Tree worker wins right to appeal over ‘defective’ footwear
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The Supreme Court in the US state of New Mexico has reversed a decision made by two lower courts in a case involving a tree trimmer who claims he was injured as a result of defective work boots he had purchased some time before.
A Judicial District Court had previously dismissed the claim on the grounds that the claimant had waited too long to file the lawsuit because it was governed by a three-year statute of limitations. A Court of Appeals agreed and also judged in favour of the retailer. However, now the Supreme Court has decided that a four-year statute of limitations applies rather than a three-year limit. This ruling was made under the Uniform Commercial Code, which states that a four-year period covers breach of warranty claims, and allows for damages to be sought for injuries related to any breach of this legislation.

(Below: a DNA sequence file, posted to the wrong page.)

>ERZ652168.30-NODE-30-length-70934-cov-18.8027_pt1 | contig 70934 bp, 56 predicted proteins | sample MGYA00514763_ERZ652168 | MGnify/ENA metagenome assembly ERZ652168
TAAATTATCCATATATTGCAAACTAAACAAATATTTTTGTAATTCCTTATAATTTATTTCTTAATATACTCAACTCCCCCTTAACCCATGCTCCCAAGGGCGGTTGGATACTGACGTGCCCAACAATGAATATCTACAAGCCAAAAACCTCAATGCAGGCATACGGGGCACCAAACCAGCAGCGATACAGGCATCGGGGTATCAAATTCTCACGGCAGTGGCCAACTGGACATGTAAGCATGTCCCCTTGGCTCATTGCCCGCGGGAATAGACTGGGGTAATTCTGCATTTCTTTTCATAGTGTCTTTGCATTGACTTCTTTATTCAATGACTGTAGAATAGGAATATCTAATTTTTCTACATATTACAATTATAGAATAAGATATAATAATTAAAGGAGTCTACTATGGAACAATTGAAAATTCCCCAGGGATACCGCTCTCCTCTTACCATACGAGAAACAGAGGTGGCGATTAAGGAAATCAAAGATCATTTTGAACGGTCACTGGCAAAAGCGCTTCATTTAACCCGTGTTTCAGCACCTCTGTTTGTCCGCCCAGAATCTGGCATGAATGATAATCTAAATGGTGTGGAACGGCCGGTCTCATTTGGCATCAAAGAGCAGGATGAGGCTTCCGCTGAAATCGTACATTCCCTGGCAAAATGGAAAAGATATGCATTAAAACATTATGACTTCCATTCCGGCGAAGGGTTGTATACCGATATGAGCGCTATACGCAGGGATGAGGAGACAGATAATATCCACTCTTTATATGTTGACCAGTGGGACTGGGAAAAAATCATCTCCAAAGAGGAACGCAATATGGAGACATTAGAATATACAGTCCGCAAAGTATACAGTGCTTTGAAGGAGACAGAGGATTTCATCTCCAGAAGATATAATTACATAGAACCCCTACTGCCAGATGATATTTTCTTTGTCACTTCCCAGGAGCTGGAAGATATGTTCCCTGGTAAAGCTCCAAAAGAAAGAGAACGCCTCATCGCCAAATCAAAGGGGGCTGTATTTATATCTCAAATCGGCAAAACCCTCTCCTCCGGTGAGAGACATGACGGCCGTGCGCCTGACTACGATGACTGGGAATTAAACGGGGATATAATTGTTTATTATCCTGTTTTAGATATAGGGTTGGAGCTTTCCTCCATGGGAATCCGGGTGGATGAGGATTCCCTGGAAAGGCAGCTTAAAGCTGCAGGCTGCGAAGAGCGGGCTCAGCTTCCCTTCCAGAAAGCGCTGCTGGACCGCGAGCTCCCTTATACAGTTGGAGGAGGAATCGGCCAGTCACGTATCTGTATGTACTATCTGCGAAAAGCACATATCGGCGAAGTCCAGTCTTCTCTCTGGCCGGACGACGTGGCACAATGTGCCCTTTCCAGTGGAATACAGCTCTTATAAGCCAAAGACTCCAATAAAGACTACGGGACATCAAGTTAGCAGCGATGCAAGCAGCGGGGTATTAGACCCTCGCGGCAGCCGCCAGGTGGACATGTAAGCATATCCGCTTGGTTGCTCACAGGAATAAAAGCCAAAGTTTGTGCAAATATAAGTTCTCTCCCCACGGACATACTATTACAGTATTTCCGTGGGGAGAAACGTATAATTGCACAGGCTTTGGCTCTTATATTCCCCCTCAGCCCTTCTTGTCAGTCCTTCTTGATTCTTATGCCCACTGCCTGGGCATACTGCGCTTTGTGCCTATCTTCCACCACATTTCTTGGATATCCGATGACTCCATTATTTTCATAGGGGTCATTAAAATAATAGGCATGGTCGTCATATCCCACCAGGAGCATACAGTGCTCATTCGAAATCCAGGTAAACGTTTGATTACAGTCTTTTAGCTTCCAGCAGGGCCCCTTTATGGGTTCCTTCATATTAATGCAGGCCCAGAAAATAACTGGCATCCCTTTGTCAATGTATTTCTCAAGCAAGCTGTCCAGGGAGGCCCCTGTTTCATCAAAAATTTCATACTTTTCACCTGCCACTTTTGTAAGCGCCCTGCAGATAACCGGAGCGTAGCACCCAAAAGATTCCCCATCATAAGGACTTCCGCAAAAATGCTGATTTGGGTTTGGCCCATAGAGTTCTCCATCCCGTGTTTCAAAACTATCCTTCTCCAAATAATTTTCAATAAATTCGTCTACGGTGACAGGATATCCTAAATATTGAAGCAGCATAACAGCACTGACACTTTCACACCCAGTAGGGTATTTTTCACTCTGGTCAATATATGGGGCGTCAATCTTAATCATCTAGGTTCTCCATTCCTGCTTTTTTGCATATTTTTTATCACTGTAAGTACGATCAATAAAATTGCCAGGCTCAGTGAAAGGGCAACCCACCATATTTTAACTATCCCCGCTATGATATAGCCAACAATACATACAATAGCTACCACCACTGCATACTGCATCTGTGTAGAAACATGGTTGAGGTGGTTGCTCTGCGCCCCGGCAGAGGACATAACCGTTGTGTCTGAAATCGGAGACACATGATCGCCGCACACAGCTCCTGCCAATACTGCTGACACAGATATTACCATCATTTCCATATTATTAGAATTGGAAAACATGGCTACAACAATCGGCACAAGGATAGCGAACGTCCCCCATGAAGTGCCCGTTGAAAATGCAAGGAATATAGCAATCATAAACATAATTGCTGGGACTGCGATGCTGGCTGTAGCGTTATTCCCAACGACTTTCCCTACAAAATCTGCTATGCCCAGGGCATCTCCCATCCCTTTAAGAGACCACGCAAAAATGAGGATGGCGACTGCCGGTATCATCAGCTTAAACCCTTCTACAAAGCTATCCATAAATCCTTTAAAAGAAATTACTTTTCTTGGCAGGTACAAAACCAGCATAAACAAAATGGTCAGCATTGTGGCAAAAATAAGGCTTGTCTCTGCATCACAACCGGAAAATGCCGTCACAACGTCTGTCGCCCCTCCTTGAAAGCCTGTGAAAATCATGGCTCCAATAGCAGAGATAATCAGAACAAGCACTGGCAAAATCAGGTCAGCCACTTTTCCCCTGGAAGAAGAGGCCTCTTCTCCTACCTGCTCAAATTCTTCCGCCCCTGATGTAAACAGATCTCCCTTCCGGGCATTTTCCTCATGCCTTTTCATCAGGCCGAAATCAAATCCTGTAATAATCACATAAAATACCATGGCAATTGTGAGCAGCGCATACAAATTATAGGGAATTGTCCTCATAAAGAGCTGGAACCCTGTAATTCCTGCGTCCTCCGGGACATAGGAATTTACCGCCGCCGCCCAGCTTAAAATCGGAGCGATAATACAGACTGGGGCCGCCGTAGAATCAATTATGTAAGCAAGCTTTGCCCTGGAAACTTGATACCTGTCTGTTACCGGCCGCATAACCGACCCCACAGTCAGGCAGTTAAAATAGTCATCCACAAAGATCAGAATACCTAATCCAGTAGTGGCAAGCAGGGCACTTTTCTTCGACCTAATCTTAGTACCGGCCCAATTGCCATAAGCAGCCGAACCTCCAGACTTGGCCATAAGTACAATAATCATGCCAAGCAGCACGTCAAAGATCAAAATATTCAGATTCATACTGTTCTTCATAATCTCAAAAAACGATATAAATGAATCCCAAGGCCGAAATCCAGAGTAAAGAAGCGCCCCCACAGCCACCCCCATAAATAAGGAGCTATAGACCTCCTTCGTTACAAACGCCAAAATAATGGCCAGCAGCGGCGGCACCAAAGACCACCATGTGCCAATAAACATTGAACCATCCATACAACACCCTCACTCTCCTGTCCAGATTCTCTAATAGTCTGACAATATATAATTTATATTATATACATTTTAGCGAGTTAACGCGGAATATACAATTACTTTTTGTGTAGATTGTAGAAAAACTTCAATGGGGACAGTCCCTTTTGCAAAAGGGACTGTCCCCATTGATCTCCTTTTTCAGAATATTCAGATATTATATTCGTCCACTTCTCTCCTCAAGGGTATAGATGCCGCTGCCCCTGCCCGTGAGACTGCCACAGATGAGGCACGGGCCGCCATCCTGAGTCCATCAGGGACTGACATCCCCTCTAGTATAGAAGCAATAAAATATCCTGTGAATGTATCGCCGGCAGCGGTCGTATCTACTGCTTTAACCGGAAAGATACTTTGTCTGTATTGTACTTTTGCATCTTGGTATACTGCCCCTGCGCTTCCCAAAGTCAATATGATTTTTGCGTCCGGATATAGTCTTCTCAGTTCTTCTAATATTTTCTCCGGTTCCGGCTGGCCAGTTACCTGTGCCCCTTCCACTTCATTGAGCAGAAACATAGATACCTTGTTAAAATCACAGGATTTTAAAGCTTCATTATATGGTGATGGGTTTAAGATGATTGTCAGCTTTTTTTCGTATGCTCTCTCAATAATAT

According to the lawsuit, the worker was wearing the boots while cutting off dead branches and removing logs. He claims that the soles of the boots detached, causing him to trip and injure his back. When physical therapy for the back injury reportedly did not work, he had surgery to repair ruptured discs. He alleges that he has suffered severe, painful and permanent mental and physical injury, loss of earnings and incurred medical expenses.
The injured man’s argument is that the boots did not conform to their stated warranties, which described them as tough, rugged, and meeting or exceeded standards for footwear set for employees by the Occupational Safety and Health Administration. According to the Uniform Commercial Code, he may attempt to recover direct, incidental and consequential damages. The Supreme Court has now sent the case back to the Court of Appeals for review.
This article was originally published on page 4 of the November 2015 issue of SATRA Bulletin.